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I have a desktop CNC machine which has just the basic functionalities like controlling the speeds and position with a somewhat reasonable accuracy / precision. I also have an edge finder which I can use to measure things and theoretically set the origin of the coordinate systems. However when I switch tools and replace the edge finder with the spindle I have something like a 0.3mm error. It means the milling tool either cuts more or less than what was intended.

So I'm thinking of measuring acoustic noise or mechanical vibrations on the vase to detect when the milling tool actually touches the part and compensate for those errors. For example consider the set up below:

enter image description here

I want to have a acoustic sensor (e.g. microphone) or a vibration sensor (e.g. accelerometer?) on the vise and then see the noise on a computer. I know Arduino and serial communication reasonably well, but I don't know what sort of sensors I can use for this purpose and how they should be wired. Thanks for your support in advance.

P.S.1. I have also posted this question here and here on Reddit.

P.S.2. I am gonna check if I can do it myself. So here I asked a more specific question about vibration monitoring.

P.S.3. So for those who end up here, I'm still pursuing this idea as it seems the most viable option for me. Here I have asked for good microphones to record the acoustic noise. And here I managed to plot an spectrogram of an audio file recorded with my cellphone. And eventually found Friture Free, Open Source Software to get spectrorogram and FFT of auditory inputs in real time.

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    \$\begingroup\$ If you machine has speed control it propably has current measurement circuit. Instead of sensing sound or vibrations you could watch for current raising. \$\endgroup\$ – ufok Apr 3 at 9:49
  • \$\begingroup\$ hmm, That's actually a good idea too. The issue is I can't mess with the electronics at this moment. And I'm not sure how much current fluctuation is there. The acoustic noise I can easily hear so it must be easy to measure I guess. \$\endgroup\$ – Foad Apr 3 at 9:56
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    \$\begingroup\$ Have you measure the backlash of your machine? \$\endgroup\$ – Chris Stratton Apr 4 at 19:10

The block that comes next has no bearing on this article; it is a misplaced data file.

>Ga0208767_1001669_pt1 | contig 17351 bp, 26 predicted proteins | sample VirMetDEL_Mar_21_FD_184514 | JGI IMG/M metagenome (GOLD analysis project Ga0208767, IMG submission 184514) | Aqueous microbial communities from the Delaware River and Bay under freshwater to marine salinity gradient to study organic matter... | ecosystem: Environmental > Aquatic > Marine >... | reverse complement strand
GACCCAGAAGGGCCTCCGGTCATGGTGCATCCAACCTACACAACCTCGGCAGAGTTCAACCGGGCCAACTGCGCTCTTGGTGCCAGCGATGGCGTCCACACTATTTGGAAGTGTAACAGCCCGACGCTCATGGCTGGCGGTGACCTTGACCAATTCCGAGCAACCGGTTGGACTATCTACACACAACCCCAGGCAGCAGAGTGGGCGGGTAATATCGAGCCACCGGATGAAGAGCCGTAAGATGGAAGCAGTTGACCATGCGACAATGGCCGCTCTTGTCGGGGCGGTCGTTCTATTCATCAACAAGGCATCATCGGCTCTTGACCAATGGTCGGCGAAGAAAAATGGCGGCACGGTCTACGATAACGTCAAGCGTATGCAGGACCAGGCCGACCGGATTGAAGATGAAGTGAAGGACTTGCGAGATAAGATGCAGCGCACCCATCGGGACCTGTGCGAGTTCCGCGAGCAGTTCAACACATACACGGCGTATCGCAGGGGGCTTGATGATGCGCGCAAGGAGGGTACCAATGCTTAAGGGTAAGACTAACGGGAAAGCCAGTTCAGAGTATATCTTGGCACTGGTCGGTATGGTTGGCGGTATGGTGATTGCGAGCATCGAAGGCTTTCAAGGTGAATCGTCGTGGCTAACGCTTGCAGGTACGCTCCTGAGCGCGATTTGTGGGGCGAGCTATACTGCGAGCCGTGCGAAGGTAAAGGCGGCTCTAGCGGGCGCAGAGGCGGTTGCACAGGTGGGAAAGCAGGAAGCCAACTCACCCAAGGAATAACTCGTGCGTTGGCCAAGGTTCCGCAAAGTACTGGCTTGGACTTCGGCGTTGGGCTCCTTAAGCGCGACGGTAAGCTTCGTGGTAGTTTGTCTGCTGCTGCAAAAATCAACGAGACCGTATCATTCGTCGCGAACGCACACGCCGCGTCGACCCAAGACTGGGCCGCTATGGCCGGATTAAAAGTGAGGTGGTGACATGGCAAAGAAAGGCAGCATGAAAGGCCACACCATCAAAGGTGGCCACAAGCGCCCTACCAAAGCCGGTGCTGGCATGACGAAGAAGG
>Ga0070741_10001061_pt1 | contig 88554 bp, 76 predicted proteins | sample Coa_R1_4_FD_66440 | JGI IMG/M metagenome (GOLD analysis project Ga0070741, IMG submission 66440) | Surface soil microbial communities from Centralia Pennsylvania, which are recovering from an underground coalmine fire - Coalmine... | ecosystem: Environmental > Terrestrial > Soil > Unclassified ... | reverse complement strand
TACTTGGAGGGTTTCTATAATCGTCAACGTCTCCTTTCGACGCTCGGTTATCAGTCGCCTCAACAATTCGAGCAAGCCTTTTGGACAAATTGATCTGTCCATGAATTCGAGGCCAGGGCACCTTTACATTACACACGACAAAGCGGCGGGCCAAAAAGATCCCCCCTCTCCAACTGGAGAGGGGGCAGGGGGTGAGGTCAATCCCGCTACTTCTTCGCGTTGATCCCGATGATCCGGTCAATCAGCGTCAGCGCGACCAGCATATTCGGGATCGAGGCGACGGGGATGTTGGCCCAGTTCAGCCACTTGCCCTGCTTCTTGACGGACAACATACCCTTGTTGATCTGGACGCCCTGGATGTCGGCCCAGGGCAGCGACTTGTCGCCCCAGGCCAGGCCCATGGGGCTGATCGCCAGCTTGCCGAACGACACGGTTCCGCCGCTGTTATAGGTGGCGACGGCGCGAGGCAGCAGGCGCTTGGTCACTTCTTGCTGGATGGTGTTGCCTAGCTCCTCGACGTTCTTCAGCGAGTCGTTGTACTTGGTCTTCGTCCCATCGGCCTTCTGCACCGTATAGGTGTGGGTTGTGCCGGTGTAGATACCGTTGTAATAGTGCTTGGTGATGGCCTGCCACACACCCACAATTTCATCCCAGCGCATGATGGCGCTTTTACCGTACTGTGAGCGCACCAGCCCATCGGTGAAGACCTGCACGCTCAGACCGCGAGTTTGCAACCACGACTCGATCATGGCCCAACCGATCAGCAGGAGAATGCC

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    \$\begingroup\$ Chris is right. Your only error should be the bearing, and tension slack which can depends on interference force when mill works on target. This has a lot to do with feed velocity on force thus slack error or backlash or in this photo drill bending \$\endgroup\$ – Sunnyskyguy EE75 Apr 4 at 19:29
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    \$\begingroup\$ Seems to me more like you should get to the bottom of where exactly your error is coming from, or it will bite you in the future. If there is backlash, the head is not properly trammed, twist in the ways, excessive runout etc. there will be other accuracy issues. In other words, this seems like a symptom of something that should be addressed if you care about accuracy. You should be getting at least 10x better using a decent edge finder and with some care. \$\endgroup\$ – Spehro Pefhany Apr 5 at 1:43
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If you're familiar with Arduino you could utilize a PVDF piezoelectric sensor strip to pickup the vibrational patterns of your system. You can find them here: https://www.digikey.com/product-detail/en/te-connectivity-measurement-specialties/1002794/MSP1006-ND/279646

Wire the PVDF strip into the analog in port of the Arduino (one side into A0, one side into ground). Then you could record a normal vibration spectrum when it's not being contacted as well as a vibration spectrum when you know it's being contacted using the int value = analogRead(A0); function and do a comparison.

That being said, if you're getting vibration from the bit touching a surface, you're also getting heat / rubbing / cutting / other bad things. So, my advice would be 2 part: 1. Don't reinvent the wheel, get an edge finder. 2. If you're going to reinvent the wheel, do it well so I can buy a PVDF based edge finder and don't have to remove my bit each time. I expect to see your new edge finding invention listed on the web somewhere for less than 30$. :) Go to town!

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